Perhaps you should reread it?

  • ||

    Question: Why did this guy even buy that laundromat? Answer: So he could make a huge profit.

    Summary: The people that owned the property, understood it would take a lot of politics to make it a building. Which is why there are 3 other laundromats in a 100 yard radius. Anyone ever hear, "buyer beware", Trust me, this guy does not want to put up low income housing.

  • shawn_dude||

    Tillman is required by city ordinance to provide a certain percentage of "below market rate" housing or pay into a fund that builds BMR housing elsewhere in the city.

    Regardless, the Mission district is popular and has two BART stops, is walkable to the Castro and has a growing economy. It's a great area. People want to live there.

  • shawn_dude||

    "No housing is located at the site, " This is factually accurate. "so there's no fear that redevelopment will displace any tenants." This is not. (But I understand why the author might think this is true.)

    Having lived in this city for 3 years now, I can say quite clearly that any redevelopment anywhere is immediately worrisome to people because redevelopment itself is seen, rightly or wrongly, as leading to gentrification and thus displacement of tenants. The Mission district fights gentrification tooth and nail. Nothing the property owner agrees to will help him win that argument because they don't want any change at all. They'd rather his shop close and remain boarded up forever, covered in graffiti, than to be redeveloped in any way.

  • MarvinG||

    Bingo. Definition of conservative. Against change.

    In CA progressives and to a lesser degree, liberals, support more housing.

    Conservatives, armed with Proposition 13, which limits property taxes if the property does not change hands, oppose it. The state may be run by Democrats but there are more conservative Democrats there than anywhere else. They may vote D but they are not in any way liberals.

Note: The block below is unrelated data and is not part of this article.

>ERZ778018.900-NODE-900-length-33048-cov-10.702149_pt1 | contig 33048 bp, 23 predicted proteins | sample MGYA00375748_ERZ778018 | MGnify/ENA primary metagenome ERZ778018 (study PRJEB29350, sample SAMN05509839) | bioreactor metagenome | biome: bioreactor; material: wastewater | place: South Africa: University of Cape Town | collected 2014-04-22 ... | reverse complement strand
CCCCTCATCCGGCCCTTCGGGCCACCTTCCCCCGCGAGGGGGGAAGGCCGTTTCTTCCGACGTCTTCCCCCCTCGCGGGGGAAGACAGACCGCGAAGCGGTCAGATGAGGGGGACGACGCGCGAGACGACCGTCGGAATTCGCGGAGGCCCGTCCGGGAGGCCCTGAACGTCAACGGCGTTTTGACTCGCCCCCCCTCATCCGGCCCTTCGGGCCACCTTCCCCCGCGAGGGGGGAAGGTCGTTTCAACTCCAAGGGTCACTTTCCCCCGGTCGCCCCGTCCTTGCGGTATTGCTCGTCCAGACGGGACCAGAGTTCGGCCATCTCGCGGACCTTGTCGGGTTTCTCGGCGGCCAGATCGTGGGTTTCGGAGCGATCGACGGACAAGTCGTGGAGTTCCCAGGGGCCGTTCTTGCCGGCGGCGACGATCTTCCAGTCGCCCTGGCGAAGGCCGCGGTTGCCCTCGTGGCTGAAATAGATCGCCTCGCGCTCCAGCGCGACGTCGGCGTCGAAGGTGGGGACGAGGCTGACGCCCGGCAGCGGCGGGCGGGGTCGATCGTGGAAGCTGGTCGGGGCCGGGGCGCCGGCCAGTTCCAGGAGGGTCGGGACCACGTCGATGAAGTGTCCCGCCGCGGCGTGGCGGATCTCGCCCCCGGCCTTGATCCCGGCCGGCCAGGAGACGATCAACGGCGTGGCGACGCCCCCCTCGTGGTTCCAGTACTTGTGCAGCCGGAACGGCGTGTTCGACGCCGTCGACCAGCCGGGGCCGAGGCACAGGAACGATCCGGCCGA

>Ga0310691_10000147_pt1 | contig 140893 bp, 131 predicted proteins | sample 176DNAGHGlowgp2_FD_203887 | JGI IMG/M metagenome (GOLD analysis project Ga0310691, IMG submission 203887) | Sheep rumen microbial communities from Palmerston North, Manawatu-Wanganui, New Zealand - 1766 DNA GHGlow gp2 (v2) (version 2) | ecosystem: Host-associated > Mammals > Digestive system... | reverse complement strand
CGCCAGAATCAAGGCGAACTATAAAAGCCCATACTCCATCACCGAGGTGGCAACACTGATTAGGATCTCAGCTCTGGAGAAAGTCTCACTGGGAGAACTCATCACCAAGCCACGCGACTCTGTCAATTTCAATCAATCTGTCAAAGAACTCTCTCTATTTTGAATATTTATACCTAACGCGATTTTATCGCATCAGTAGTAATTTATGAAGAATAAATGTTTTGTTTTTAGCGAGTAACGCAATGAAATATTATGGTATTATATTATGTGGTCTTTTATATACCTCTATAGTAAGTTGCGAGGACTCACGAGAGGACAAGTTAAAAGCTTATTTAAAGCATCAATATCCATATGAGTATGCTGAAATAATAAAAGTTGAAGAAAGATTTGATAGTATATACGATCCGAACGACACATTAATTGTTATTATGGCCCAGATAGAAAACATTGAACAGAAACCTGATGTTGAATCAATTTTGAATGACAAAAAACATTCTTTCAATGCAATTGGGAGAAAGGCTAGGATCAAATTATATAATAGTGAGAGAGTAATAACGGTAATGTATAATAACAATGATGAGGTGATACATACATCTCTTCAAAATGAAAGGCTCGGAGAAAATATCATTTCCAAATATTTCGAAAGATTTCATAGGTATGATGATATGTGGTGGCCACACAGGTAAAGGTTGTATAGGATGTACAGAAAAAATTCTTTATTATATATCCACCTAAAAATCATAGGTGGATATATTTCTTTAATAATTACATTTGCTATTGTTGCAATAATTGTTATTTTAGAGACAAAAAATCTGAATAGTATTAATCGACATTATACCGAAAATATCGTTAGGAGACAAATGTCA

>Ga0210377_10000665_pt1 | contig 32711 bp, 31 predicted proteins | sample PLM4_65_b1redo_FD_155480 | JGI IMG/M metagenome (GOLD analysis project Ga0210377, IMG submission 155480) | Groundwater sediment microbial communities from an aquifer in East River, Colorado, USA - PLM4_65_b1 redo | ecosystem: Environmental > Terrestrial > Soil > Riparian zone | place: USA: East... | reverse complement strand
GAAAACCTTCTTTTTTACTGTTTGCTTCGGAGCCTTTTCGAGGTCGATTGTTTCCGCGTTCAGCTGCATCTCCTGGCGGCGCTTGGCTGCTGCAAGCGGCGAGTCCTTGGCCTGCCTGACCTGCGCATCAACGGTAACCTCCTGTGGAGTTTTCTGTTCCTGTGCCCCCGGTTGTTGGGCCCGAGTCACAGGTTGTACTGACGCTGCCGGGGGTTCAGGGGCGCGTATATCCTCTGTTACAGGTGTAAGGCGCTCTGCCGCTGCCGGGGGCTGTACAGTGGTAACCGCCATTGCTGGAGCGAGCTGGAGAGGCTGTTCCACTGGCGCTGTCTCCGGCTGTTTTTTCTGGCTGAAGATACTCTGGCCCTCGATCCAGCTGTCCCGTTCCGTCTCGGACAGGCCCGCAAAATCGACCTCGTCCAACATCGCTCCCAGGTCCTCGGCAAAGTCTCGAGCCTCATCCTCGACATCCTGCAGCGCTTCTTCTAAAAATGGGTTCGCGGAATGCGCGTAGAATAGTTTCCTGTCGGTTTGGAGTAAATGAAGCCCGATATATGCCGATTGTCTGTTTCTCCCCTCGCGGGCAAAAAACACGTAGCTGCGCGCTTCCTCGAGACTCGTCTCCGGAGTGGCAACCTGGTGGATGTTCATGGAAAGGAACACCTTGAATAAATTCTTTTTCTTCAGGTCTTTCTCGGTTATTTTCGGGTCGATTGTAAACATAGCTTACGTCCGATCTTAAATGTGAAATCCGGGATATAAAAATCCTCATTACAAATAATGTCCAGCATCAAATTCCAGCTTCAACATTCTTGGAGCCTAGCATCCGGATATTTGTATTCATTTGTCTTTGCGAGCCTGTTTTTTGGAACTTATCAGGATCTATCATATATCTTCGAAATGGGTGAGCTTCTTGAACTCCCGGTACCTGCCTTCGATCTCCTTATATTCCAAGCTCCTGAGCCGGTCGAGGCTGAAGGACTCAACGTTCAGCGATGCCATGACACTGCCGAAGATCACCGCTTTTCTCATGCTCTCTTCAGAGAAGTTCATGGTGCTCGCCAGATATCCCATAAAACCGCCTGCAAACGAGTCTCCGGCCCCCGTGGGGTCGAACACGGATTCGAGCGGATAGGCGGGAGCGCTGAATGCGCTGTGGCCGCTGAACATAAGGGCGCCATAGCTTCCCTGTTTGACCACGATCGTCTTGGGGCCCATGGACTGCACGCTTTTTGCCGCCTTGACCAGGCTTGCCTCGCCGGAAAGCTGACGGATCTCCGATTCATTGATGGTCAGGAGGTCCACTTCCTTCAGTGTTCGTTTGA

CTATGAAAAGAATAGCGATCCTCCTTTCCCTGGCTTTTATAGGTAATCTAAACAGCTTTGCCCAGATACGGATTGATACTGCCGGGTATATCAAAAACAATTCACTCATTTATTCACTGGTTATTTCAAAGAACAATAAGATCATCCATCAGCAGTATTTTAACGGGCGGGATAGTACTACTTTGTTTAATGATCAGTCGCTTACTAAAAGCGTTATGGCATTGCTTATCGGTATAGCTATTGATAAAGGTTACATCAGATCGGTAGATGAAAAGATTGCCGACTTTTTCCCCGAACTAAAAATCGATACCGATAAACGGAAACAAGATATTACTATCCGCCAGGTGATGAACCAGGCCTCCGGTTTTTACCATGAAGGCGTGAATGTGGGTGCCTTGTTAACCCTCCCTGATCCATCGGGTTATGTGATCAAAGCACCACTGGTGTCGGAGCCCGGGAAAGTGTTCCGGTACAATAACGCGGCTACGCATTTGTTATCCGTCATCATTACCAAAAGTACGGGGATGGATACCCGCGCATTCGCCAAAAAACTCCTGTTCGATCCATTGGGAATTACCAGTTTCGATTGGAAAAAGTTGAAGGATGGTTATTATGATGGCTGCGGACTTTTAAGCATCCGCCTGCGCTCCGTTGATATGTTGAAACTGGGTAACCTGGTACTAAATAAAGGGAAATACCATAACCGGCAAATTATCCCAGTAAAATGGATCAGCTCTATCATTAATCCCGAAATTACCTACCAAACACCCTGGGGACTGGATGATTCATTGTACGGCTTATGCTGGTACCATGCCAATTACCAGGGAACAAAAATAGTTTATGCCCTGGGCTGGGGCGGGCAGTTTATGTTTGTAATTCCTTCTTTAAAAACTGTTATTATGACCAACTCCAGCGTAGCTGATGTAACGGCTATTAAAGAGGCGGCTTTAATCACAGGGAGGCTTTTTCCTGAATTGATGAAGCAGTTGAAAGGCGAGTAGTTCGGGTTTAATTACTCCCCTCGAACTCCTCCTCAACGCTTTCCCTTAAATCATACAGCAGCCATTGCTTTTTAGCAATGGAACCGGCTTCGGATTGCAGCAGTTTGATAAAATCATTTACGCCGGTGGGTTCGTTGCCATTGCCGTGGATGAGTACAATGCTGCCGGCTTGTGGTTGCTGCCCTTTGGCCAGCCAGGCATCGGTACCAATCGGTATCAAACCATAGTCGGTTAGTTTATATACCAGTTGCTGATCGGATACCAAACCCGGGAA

• ||

    For everyone complaining about my home state please just leave the most populated state in the USA. Moreover, if California was a country, it would be the eighth in gross revenue.

    Go live in Montana where it is -25 degrees for three months.

  • Don Nico||

    And that is related to the discussion at hand, how?

    SF has the housing crisis that it deserves and its citizens have voted for.

  • Mitsima||

    Leave? If Disneyland & Universal were anywhere else there'd be no reason to go! If CA was a country the people of Venezuela could at least be thankful they didn't live there.

  • Migrant Log Chipper||

    We could say the same thing about lefty, dead thread-fucking trolls like you , Bill. FOAD with shawn.

  • mpercy||

    Burn it down and walk away?

  • dchang0||

    If he doesn't need the income, I recommend that he run a "free laundry day for the homeless."
    This will certainly piss off the neighbors, and when they object, he has the PR and social media advantage. "Look, I'm helping the homeless. It's the city and these neighbors that want them to suffer."

  • GamerFromJump||

    Help the homeless? Without a permit?! Surely you jest.

  • tlapp||

    The obvious answer is to get it designated an historic site. Then you will get tax breaks plus subsidies to maintain it. Should make the Laundromat business very profitable. Not so much for anyone needing a place to live.

  • GamerFromJump||

    In Soviet California, property owns you!